Although they are hardly identical, the two scandals resemble each other in two important respects. Both involve widespread sex abuse and both involve a cover-up. In Europe the abuse of vulnerable women and vulnerable minors, both Muslim and non-Muslim is now widespread. Sweden has the second highest incidence of rape in the world. Thousands of teen-aged girls in English towns such as Rotherham, Rochdale, and Telford have been victimized by Muslim rape gangs. Twelve hundred women were sexually assaulted on a single night outside the Cologne train station on New Year’s Eve 2016. Meanwhile, the number of Muslim girls and women in Europe who have been subject to FGM is estimated to be well over 500,000.
The silence of Church leaders
Priests and bishops, of course, are not committing these crimes, but they are strangely silent about them. They do not speak out about them the way they do when an incident of “Islamophobia” hits the news. Perhaps they don’t speak out, because they are, in part, responsible for the increased presence in Europe of all those additional rapists, wife-abusers and FGM practitioners.
It’s no secret that Church leaders have been at the forefront of those calling for a more welcoming attitude toward migrants. A recent National Post headline tells the story: “The loudest opponent of Italy’s new anti-migrant policy? The Catholic Church.” The voices of opposition range from the Pope, who has said that migrant security is more important than national security, down to the village priest. The Post report cites one priest who said that the anti-migrant party “cannot call themselves Christians.” And it quotes an Archbishop who says, “The Church can’t stay silent. I can’t stay silent.”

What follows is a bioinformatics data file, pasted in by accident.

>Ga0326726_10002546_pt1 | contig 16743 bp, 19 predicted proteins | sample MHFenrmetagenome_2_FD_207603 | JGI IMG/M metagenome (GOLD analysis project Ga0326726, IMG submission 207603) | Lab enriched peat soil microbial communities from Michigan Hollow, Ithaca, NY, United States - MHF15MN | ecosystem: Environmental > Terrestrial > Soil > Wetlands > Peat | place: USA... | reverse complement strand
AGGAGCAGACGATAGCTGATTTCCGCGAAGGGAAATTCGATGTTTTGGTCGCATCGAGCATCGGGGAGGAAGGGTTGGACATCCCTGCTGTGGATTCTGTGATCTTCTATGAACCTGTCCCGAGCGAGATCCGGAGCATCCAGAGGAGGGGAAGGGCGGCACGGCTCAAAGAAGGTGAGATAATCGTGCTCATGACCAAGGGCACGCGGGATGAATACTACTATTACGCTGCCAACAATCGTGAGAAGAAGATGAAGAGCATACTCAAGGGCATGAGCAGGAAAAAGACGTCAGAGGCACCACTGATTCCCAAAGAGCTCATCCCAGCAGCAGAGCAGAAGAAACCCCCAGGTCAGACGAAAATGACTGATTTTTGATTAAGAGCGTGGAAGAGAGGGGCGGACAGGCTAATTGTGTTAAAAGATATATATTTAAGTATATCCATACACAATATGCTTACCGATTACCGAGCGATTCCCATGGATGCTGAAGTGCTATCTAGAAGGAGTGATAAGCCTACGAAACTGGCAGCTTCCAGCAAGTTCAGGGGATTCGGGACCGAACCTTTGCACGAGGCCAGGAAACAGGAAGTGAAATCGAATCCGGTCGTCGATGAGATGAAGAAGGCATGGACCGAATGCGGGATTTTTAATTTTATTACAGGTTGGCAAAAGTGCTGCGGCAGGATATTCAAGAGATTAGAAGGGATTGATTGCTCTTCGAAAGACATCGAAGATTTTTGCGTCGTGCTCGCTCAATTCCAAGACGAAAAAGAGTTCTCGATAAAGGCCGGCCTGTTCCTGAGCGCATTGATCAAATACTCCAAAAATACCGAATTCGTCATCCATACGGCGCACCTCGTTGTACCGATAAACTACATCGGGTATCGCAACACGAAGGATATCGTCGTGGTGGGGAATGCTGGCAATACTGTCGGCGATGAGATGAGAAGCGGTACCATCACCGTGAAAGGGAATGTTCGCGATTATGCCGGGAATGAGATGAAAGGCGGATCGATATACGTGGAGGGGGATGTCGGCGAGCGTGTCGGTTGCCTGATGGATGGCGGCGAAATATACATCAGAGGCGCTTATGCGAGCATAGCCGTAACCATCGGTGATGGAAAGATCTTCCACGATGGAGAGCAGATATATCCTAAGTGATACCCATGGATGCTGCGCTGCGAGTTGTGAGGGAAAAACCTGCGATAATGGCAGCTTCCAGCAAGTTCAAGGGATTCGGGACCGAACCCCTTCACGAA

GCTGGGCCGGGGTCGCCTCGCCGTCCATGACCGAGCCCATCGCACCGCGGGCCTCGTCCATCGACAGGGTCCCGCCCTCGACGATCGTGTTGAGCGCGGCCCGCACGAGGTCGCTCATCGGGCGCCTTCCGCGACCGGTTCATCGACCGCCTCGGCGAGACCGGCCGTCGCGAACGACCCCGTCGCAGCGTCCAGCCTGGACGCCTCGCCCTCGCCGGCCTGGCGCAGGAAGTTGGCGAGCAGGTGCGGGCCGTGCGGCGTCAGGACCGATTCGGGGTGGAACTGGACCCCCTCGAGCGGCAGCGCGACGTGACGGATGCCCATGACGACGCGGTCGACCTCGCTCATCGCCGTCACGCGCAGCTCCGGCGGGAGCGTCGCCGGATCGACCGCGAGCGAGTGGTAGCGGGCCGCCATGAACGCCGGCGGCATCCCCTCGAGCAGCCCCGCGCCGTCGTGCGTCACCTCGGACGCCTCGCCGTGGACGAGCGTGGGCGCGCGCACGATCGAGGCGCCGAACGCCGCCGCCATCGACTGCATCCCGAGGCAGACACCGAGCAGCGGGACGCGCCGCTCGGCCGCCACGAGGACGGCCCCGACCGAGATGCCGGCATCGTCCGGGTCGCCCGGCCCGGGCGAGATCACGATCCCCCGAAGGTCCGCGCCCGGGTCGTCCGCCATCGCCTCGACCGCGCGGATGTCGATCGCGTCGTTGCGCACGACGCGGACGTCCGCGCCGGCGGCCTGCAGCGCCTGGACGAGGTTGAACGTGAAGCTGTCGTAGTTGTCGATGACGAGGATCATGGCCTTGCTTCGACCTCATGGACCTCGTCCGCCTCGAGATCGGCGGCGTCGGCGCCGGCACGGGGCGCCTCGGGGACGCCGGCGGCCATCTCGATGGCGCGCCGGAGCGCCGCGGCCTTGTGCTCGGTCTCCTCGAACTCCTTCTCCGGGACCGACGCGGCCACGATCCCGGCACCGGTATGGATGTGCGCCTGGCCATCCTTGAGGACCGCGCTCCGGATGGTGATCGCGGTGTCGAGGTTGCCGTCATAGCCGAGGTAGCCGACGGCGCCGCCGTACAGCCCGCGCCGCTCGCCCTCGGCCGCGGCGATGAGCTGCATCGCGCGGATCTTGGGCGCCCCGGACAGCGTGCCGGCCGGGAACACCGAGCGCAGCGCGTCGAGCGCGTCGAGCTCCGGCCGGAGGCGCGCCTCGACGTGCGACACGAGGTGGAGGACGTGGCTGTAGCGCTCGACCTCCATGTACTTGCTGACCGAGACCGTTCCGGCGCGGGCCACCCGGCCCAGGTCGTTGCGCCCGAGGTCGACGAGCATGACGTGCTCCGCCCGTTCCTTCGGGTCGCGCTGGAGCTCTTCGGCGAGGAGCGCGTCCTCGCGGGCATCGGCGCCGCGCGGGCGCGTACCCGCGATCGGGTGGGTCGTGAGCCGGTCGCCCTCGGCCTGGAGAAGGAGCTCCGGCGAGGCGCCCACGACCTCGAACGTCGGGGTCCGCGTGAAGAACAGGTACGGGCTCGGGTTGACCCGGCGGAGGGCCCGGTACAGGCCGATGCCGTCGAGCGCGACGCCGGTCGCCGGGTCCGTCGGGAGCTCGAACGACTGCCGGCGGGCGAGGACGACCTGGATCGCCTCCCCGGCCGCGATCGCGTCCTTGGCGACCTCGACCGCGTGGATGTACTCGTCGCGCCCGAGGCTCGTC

Yet the Church has stayed silent about the massive crime wave that has swept Europe as a result of the open-borders policies it has lobbied for. The Post article mentions a pro-migration statement by the Italian Bishop’s Conference” illustrated on its website with the photo of a weak migrant who had been clinging to flotsam in the Mediterranean before her rescue.” But where are the photos of the rape gang victims? The victims of car and knife attacks? The bruised and bloody faces of the elderly couple attacked in their apartment by Muslim migrants? And where are the photos of the acid-scarred babies and children? The city of London now has the highest per capita rate of acid attacks in the world, but such statistics seem of little interest to Church leaders.
Church’s leaders have not only been guilty of encouraging mass migration of a type that would predictably result in a wave of horrific crimes, they have been guilty of looking the other way when the crimes occur. And when a terror attack is too big to ignore, they assure us that such acts have nothing to do with Islam.
These daily cover-ups of Muslim criminal activity are part of a much larger cover-up—the cover-up of the full truth about Islam. As mentioned earlier, Church authorities and educators have presented a one-sided picture of Islam—one with all the scary parts left out. For example, in Evangelii Gaudium, Pope Francis asserts that “authentic Islam and a proper reading of the Koran are opposed to every form of violence.” Not surprisingly, he has been thanked on several occasions by top Muslim authorities for his defense of Islam.